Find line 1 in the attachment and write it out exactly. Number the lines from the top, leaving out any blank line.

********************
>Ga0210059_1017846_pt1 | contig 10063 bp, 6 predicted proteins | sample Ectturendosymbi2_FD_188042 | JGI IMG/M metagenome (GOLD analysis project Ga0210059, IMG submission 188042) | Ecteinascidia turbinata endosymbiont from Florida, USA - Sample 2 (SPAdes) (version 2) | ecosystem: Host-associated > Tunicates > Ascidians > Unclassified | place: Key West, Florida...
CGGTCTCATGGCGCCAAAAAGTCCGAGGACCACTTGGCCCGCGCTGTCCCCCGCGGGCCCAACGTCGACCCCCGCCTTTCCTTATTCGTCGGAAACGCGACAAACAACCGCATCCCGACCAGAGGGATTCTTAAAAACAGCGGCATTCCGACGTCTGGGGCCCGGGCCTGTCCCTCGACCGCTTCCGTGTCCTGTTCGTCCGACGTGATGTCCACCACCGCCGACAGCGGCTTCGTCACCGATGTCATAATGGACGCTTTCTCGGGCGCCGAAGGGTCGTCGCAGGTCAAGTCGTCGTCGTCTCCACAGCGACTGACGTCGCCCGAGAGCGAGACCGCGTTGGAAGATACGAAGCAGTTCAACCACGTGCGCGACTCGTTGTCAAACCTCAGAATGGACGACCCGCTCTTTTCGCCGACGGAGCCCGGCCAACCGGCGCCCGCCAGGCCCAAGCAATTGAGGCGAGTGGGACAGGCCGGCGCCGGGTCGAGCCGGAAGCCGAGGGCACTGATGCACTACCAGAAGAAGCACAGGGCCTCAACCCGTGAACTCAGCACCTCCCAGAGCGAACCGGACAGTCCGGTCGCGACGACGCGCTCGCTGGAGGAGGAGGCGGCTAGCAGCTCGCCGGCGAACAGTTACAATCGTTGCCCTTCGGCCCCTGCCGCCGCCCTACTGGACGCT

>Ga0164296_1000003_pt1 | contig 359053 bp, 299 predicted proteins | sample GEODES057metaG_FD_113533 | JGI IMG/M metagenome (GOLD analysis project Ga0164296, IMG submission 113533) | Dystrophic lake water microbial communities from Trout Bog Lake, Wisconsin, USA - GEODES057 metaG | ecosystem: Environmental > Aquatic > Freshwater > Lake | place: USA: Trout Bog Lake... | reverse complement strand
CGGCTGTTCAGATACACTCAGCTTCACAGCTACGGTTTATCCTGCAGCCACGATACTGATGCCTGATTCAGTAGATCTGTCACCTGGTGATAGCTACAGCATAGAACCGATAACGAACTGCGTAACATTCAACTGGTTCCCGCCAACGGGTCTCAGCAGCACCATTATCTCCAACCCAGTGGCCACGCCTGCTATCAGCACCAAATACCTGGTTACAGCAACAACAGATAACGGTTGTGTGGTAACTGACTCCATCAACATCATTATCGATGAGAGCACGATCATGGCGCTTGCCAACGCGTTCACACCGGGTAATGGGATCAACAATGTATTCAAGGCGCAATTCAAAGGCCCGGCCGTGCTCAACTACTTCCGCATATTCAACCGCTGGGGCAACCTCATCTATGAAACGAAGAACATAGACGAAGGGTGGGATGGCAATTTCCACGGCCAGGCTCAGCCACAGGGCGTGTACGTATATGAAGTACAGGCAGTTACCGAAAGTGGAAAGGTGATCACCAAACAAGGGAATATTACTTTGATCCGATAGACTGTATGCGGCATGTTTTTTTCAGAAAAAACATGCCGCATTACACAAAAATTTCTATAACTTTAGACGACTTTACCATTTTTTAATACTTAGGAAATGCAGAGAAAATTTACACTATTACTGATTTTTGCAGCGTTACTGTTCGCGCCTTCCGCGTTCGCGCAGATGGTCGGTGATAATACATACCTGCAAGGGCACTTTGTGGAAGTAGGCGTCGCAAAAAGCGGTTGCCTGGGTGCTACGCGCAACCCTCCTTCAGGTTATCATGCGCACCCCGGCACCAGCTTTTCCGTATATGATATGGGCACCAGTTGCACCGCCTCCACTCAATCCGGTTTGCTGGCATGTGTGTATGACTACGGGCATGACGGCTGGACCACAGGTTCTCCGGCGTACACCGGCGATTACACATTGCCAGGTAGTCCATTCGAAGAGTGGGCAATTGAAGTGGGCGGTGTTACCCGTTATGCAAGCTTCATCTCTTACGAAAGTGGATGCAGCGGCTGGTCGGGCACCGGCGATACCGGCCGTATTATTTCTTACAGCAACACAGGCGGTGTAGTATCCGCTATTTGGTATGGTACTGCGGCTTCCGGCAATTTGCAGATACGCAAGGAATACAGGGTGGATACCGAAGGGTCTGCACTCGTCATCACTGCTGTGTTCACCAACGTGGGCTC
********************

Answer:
>Ga0210059_1017846_pt1 | contig 10063 bp, 6 predicted proteins | sample Ectturendosymbi2_FD_188042 | JGI IMG/M metagenome (GOLD analysis project Ga0210059, IMG submission 188042) | Ecteinascidia turbinata endosymbiont from Florida, USA - Sample 2 (SPAdes) (version 2) | ecosystem: Host-associated > Tunicates > Ascidians > Unclassified | place: Key West, Florida...